- The project identified common features of integrated district renovations beyond energy renovations, including reducing the use of cars and increasing public transport, creating new green and public meeting spaces, creating cooling islands, preserving local heritage, developing citizens associations, and preserving biodiversity.
- SHAPE_EU recommends the creation of new financial tools, advanced procurement strategies within the social housing sector, facilitating dialogue between stakeholders for inclusive governance and co-creation, and advocating for a cohesive and adaptable urban policy framework that breaks down silos.
- In the Chartered Community of Navarra, Spain, many households are not insulated, resulting in poor energy performance. The Community has therefore sought to improve energy efficiency and has implemented a Global Intervention Project through a participatory process.
A one-stop-shop has been established to offer building owners a single contact point for renovations. The region has made use of numerous EU projects to renovate districts, adding biomass district heating, and has also developed a Roadmap for Energy renovation in urban and rural areas, and characterised the residential built environment in a GIS viewer to help prioritise investments.
- In Tampere, during the STARDUST project, the new net-zero district of Ilokkaanpuisto has tested out a jointly owned photovoltaic plant, installed in a rural area, which can provide enough power to fill annual consumption. The high-density district would not have enough rooftop surface to install the PV panels, so this approach enables the provision of sustainable energy for all, while also providing power for geothermal heat pumps.
- The Marche region of Italy has looked to develop an integrated strategy for developing low-carbon districts, looking at social, cultural, economic, environmental and energy improvements. After the LC Districts project, Marche implemented the CERTIDISTRICT action to design and test low-carbon districts by applying a certification tool (the ITACA Protocol) which also considers aspects beyond energy performance, such as environmental impact and human health.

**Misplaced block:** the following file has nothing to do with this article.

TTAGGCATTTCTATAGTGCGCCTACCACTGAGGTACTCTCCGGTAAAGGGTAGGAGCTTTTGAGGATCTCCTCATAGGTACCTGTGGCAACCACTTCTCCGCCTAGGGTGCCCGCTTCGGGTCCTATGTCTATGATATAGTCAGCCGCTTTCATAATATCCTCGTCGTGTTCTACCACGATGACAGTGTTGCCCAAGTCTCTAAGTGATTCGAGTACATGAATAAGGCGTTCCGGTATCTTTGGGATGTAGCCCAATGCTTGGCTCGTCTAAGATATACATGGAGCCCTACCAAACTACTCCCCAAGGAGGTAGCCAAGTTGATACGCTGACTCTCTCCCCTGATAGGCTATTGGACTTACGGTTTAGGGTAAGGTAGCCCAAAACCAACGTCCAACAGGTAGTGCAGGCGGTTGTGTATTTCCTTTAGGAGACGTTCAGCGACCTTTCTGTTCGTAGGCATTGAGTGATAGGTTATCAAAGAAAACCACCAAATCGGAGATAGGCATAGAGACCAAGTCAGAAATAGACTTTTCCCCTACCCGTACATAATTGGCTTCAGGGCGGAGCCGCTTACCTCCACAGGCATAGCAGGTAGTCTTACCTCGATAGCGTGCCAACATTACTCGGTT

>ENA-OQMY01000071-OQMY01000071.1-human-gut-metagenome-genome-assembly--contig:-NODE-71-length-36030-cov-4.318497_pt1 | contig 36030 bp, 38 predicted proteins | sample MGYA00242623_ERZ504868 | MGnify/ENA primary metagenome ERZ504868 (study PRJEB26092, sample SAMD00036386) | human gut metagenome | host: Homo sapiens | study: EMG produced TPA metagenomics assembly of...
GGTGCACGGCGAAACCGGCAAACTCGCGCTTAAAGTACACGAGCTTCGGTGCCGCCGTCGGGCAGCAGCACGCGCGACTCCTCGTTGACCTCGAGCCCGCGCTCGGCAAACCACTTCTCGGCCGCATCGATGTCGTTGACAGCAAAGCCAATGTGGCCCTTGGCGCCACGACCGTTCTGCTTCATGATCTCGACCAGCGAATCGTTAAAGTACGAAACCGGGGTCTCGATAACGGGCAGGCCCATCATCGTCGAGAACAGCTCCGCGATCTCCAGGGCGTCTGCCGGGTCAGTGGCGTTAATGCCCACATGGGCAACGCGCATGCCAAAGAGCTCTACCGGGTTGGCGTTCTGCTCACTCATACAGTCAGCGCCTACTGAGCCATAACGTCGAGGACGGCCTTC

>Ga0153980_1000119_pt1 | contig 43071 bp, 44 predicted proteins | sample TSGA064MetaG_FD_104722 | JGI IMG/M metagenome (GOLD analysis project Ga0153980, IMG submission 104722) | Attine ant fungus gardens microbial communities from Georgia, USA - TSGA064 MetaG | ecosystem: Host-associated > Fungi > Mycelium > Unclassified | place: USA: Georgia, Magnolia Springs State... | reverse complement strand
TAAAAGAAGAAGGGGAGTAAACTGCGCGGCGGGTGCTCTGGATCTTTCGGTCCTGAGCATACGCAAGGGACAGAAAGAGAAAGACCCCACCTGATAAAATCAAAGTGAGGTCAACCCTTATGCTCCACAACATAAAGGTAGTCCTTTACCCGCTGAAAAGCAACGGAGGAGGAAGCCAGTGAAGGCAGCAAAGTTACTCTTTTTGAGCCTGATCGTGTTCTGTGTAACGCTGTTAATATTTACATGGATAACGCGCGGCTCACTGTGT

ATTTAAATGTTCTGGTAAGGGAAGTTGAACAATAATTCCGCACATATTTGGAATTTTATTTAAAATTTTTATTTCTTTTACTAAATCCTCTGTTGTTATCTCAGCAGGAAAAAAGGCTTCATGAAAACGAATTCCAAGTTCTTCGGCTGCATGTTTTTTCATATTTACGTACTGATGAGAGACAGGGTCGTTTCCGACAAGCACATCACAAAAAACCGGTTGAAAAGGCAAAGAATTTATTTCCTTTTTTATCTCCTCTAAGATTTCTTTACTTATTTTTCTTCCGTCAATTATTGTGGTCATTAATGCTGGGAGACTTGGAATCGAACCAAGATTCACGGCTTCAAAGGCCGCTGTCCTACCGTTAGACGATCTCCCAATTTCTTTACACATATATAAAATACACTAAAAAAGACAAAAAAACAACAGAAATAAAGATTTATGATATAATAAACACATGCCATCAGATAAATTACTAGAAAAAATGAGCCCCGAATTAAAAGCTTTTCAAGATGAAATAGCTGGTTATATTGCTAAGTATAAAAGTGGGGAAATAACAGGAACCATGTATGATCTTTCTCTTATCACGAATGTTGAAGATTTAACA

The protocol is applied at the regional level, taking into account not only buildings but also infrastructure, public spaces and services. The approach has been integrated into the Regional Environmental Energy Plan and the ERDF Operational Programme.
- Speakers emphasised that pilot actions can be a strong starting point – regions can learn from others but need to ultimately develop their own methodology and approach, also monitoring the socio-economic impact of activities.
- The responsibility to initiate district approaches is not on the individual homeowner, but rather on the municipality, social housing association or another structure entrusted with the mission by the public authorities.
- A dedicated team is needed in the territory, at the local authority level, potentially via a one-stop-shop. This team needs to maintain a long-term vision for district renovation, as done in Marche and Navara.
- The panel discussion focused on avoiding the adverse effects of residents being priced out of their neighbourhoods, the need to include citizens in the process and to work with new stakeholders to achieve impact at scale.
- Public authorities should take advantage of opportunities to learn from other cities and regions which have already advanced with vehicle sharing, through Interreg Europe projects and the Policy Learning Platform which can offer on-demand expert support through peer reviews and matchmakings.
Download the presentations below.